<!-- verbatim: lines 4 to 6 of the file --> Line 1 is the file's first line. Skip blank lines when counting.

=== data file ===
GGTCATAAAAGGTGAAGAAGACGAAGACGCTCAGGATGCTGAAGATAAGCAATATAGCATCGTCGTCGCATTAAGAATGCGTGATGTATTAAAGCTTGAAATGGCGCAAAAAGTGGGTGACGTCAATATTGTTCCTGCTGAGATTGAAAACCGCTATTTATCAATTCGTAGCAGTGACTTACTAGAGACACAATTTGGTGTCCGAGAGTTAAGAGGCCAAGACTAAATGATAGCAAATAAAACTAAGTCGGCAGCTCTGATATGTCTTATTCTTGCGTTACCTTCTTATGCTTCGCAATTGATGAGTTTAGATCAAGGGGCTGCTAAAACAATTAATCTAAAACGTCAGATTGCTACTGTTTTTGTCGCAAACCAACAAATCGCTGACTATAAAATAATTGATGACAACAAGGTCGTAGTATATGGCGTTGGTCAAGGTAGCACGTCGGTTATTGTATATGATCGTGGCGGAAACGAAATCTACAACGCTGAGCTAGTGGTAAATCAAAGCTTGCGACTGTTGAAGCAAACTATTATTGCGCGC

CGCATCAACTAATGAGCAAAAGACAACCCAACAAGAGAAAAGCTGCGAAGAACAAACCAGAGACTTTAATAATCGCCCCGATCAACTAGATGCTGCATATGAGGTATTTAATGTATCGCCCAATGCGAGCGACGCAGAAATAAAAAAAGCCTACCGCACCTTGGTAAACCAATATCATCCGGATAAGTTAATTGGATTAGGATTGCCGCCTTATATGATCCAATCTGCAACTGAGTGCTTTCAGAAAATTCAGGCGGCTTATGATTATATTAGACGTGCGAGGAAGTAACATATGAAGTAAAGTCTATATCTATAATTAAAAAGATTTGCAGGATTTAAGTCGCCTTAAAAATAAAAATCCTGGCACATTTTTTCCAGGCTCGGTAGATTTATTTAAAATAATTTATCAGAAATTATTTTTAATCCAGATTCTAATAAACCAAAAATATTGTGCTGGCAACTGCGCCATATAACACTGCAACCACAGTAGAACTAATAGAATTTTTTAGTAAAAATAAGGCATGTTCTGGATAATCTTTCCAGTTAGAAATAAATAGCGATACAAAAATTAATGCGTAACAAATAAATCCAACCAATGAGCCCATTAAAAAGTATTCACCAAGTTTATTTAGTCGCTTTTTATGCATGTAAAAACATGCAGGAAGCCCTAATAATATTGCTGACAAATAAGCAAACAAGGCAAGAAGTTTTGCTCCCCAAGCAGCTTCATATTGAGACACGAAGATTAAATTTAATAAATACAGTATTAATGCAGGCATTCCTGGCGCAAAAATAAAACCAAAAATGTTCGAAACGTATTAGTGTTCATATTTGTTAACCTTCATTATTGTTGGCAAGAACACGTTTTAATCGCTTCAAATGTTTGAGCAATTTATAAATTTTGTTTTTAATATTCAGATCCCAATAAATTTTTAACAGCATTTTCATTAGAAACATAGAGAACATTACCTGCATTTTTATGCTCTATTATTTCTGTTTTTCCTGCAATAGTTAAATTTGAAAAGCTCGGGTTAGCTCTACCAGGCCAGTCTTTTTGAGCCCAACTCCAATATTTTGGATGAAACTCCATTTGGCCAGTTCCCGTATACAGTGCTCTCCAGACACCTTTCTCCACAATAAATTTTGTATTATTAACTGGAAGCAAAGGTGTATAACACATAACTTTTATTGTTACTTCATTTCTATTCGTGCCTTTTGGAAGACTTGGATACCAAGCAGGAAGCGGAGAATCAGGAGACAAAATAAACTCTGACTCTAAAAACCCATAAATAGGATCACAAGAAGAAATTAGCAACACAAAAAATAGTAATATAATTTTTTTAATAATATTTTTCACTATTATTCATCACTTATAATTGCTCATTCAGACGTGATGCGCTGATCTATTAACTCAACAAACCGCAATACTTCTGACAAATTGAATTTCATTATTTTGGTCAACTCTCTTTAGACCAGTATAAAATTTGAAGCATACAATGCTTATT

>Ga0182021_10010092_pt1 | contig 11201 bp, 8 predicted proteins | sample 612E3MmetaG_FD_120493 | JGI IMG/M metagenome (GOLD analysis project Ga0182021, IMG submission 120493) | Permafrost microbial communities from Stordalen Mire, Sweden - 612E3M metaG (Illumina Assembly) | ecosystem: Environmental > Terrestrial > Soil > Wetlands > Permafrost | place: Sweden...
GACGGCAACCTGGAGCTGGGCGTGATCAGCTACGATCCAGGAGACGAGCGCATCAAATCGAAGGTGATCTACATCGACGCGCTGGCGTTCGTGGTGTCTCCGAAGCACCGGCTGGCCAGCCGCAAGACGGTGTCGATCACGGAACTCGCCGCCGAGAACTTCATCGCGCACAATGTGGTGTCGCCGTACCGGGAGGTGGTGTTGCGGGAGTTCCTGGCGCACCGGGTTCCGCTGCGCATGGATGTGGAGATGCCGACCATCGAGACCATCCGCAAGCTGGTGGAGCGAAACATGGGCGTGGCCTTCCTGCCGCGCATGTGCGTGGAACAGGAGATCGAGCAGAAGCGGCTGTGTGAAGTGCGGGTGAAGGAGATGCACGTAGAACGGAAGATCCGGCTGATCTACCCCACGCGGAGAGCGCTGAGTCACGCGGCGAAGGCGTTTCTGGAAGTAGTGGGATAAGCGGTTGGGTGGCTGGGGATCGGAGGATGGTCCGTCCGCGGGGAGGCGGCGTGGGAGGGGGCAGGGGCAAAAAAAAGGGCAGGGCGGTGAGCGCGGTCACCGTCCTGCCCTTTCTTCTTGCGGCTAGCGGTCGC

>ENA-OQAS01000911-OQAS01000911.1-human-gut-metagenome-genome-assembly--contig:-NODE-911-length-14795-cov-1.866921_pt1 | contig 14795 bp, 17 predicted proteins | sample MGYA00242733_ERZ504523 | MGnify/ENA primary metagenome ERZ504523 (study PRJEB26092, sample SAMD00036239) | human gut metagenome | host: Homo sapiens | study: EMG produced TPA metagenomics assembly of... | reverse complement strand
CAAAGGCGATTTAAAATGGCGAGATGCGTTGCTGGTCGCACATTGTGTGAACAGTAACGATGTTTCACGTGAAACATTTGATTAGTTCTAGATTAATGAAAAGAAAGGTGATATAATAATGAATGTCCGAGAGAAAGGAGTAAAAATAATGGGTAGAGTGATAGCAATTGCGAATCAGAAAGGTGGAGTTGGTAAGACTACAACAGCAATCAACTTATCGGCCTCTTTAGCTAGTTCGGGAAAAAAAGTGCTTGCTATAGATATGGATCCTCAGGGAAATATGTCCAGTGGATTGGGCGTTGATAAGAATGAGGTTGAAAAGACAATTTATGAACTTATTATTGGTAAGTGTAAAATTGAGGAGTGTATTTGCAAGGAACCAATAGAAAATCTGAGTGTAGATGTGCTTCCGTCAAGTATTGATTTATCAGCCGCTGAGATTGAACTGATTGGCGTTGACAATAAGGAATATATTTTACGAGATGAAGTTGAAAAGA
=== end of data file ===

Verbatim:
GACGGCAACCTGGAGCTGGGCGTGATCAGCTACGATCCAGGAGACGAGCGCATCAAATCGAAGGTGATCTACATCGACGCGCTGGCGTTCGTGGTGTCTCCGAAGCACCGGCTGGCCAGCCGCAAGACGGTGTCGATCACGGAACTCGCCGCCGAGAACTTCATCGCGCACAATGTGGTGTCGCCGTACCGGGAGGTGGTGTTGCGGGAGTTCCTGGCGCACCGGGTTCCGCTGCGCATGGATGTGGAGATGCCGACCATCGAGACCATCCGCAAGCTGGTGGAGCGAAACATGGGCGTGGCCTTCCTGCCGCGCATGTGCGTGGAACAGGAGATCGAGCAGAAGCGGCTGTGTGAAGTGCGGGTGAAGGAGATGCACGTAGAACGGAAGATCCGGCTGATCTACCCCACGCGGAGAGCGCTGAGTCACGCGGCGAAGGCGTTTCTGGAAGTAGTGGGATAAGCGGTTGGGTGGCTGGGGATCGGAGGATGGTCCGTCCGCGGGGAGGCGGCGTGGGAGGGGGCAGGGGCAAAAAAAAGGGCAGGGCGGTGAGCGCGGTCACCGTCCTGCCCTTTCTTCTTGCGGCTAGCGGTCGC

>ENA-OQAS01000911-OQAS01000911.1-human-gut-metagenome-genome-assembly--contig:-NODE-911-length-14795-cov-1.866921_pt1 | contig 14795 bp, 17 predicted proteins | sample MGYA00242733_ERZ504523 | MGnify/ENA primary metagenome ERZ504523 (study PRJEB26092, sample SAMD00036239) | human gut metagenome | host: Homo sapiens | study: EMG produced TPA metagenomics assembly of... | reverse complement strand
CAAAGGCGATTTAAAATGGCGAGATGCGTTGCTGGTCGCACATTGTGTGAACAGTAACGATGTTTCACGTGAAACATTTGATTAGTTCTAGATTAATGAAAAGAAAGGTGATATAATAATGAATGTCCGAGAGAAAGGAGTAAAAATAATGGGTAGAGTGATAGCAATTGCGAATCAGAAAGGTGGAGTTGGTAAGACTACAACAGCAATCAACTTATCGGCCTCTTTAGCTAGTTCGGGAAAAAAAGTGCTTGCTATAGATATGGATCCTCAGGGAAATATGTCCAGTGGATTGGGCGTTGATAAGAATGAGGTTGAAAAGACAATTTATGAACTTATTATTGGTAAGTGTAAAATTGAGGAGTGTATTTGCAAGGAACCAATAGAAAATCTGAGTGTAGATGTGCTTCCGTCAAGTATTGATTTATCAGCCGCTGAGATTGAACTGATTGGCGTTGACAATAAGGAATATATTTTACGAGATGAAGTTGAAAAGA